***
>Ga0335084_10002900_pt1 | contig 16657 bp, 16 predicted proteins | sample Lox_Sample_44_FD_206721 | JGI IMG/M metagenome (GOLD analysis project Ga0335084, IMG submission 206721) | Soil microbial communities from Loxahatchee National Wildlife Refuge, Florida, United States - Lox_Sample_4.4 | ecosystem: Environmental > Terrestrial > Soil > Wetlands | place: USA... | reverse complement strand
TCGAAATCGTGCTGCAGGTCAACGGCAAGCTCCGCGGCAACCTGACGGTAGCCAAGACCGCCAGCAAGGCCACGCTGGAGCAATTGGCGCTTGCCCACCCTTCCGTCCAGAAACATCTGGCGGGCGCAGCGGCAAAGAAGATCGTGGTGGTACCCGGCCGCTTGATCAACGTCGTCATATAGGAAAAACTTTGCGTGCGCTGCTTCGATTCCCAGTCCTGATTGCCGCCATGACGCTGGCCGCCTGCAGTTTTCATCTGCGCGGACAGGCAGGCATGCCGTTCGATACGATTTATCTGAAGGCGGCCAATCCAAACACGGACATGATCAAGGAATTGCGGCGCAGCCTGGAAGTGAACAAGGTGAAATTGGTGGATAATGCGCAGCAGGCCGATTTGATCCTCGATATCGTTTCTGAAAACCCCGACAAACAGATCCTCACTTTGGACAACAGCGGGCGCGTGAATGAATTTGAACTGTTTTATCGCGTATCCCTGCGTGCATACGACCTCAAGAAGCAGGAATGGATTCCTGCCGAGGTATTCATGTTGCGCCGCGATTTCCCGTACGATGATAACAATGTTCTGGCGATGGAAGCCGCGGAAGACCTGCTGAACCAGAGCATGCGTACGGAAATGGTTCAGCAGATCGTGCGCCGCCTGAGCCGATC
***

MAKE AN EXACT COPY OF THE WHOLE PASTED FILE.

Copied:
>Ga0335084_10002900_pt1 | contig 16657 bp, 16 predicted proteins | sample Lox_Sample_44_FD_206721 | JGI IMG/M metagenome (GOLD analysis project Ga0335084, IMG submission 206721) | Soil microbial communities from Loxahatchee National Wildlife Refuge, Florida, United States - Lox_Sample_4.4 | ecosystem: Environmental > Terrestrial > Soil > Wetlands | place: USA... | reverse complement strand
TCGAAATCGTGCTGCAGGTCAACGGCAAGCTCCGCGGCAACCTGACGGTAGCCAAGACCGCCAGCAAGGCCACGCTGGAGCAATTGGCGCTTGCCCACCCTTCCGTCCAGAAACATCTGGCGGGCGCAGCGGCAAAGAAGATCGTGGTGGTACCCGGCCGCTTGATCAACGTCGTCATATAGGAAAAACTTTGCGTGCGCTGCTTCGATTCCCAGTCCTGATTGCCGCCATGACGCTGGCCGCCTGCAGTTTTCATCTGCGCGGACAGGCAGGCATGCCGTTCGATACGATTTATCTGAAGGCGGCCAATCCAAACACGGACATGATCAAGGAATTGCGGCGCAGCCTGGAAGTGAACAAGGTGAAATTGGTGGATAATGCGCAGCAGGCCGATTTGATCCTCGATATCGTTTCTGAAAACCCCGACAAACAGATCCTCACTTTGGACAACAGCGGGCGCGTGAATGAATTTGAACTGTTTTATCGCGTATCCCTGCGTGCATACGACCTCAAGAAGCAGGAATGGATTCCTGCCGAGGTATTCATGTTGCGCCGCGATTTCCCGTACGATGATAACAATGTTCTGGCGATGGAAGCCGCGGAAGACCTGCTGAACCAGAGCATGCGTACGGAAATGGTTCAGCAGATCGTGCGCCGCCTGAGCCGATC